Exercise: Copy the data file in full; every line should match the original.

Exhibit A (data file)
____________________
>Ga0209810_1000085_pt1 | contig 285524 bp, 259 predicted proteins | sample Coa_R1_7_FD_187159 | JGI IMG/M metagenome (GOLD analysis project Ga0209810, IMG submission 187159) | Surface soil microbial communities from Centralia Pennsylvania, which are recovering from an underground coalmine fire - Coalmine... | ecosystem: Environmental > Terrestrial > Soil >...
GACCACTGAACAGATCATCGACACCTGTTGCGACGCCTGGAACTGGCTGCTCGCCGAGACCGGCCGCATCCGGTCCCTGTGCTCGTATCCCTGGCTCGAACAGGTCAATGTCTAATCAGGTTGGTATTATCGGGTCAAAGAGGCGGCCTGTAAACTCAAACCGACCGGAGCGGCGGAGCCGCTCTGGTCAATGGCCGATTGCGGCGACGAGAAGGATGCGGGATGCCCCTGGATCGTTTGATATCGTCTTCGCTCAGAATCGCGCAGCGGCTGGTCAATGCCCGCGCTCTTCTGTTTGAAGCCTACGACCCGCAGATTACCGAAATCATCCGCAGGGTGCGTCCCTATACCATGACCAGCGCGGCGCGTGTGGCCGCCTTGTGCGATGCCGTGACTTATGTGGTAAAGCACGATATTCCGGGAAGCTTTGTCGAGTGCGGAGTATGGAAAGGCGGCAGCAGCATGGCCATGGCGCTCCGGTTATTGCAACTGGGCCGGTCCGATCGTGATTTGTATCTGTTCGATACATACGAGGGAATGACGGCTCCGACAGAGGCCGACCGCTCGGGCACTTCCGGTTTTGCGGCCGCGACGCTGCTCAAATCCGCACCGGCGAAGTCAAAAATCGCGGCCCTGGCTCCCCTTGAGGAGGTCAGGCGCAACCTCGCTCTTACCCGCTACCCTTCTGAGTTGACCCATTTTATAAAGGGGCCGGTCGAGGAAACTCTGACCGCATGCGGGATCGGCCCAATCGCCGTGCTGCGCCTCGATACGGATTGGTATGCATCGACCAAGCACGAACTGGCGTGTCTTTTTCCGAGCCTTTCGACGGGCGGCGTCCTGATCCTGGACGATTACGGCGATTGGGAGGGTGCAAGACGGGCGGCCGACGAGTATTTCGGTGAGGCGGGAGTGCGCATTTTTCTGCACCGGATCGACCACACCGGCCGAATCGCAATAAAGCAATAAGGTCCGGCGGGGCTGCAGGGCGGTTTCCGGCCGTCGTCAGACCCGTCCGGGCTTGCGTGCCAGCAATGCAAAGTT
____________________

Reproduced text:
>Ga0209810_1000085_pt1 | contig 285524 bp, 259 predicted proteins | sample Coa_R1_7_FD_187159 | JGI IMG/M metagenome (GOLD analysis project Ga0209810, IMG submission 187159) | Surface soil microbial communities from Centralia Pennsylvania, which are recovering from an underground coalmine fire - Coalmine... | ecosystem: Environmental > Terrestrial > Soil >...
GACCACTGAACAGATCATCGACACCTGTTGCGACGCCTGGAACTGGCTGCTCGCCGAGACCGGCCGCATCCGGTCCCTGTGCTCGTATCCCTGGCTCGAACAGGTCAATGTCTAATCAGGTTGGTATTATCGGGTCAAAGAGGCGGCCTGTAAACTCAAACCGACCGGAGCGGCGGAGCCGCTCTGGTCAATGGCCGATTGCGGCGACGAGAAGGATGCGGGATGCCCCTGGATCGTTTGATATCGTCTTCGCTCAGAATCGCGCAGCGGCTGGTCAATGCCCGCGCTCTTCTGTTTGAAGCCTACGACCCGCAGATTACCGAAATCATCCGCAGGGTGCGTCCCTATACCATGACCAGCGCGGCGCGTGTGGCCGCCTTGTGCGATGCCGTGACTTATGTGGTAAAGCACGATATTCCGGGAAGCTTTGTCGAGTGCGGAGTATGGAAAGGCGGCAGCAGCATGGCCATGGCGCTCCGGTTATTGCAACTGGGCCGGTCCGATCGTGATTTGTATCTGTTCGATACATACGAGGGAATGACGGCTCCGACAGAGGCCGACCGCTCGGGCACTTCCGGTTTTGCGGCCGCGACGCTGCTCAAATCCGCACCGGCGAAGTCAAAAATCGCGGCCCTGGCTCCCCTTGAGGAGGTCAGGCGCAACCTCGCTCTTACCCGCTACCCTTCTGAGTTGACCCATTTTATAAAGGGGCCGGTCGAGGAAACTCTGACCGCATGCGGGATCGGCCCAATCGCCGTGCTGCGCCTCGATACGGATTGGTATGCATCGACCAAGCACGAACTGGCGTGTCTTTTTCCGAGCCTTTCGACGGGCGGCGTCCTGATCCTGGACGATTACGGCGATTGGGAGGGTGCAAGACGGGCGGCCGACGAGTATTTCGGTGAGGCGGGAGTGCGCATTTTTCTGCACCGGATCGACCACACCGGCCGAATCGCAATAAAGCAATAAGGTCCGGCGGGGCTGCAGGGCGGTTTCCGGCCGTCGTCAGACCCGTCCGGGCTTGCGTGCCAGCAATGCAAAGTT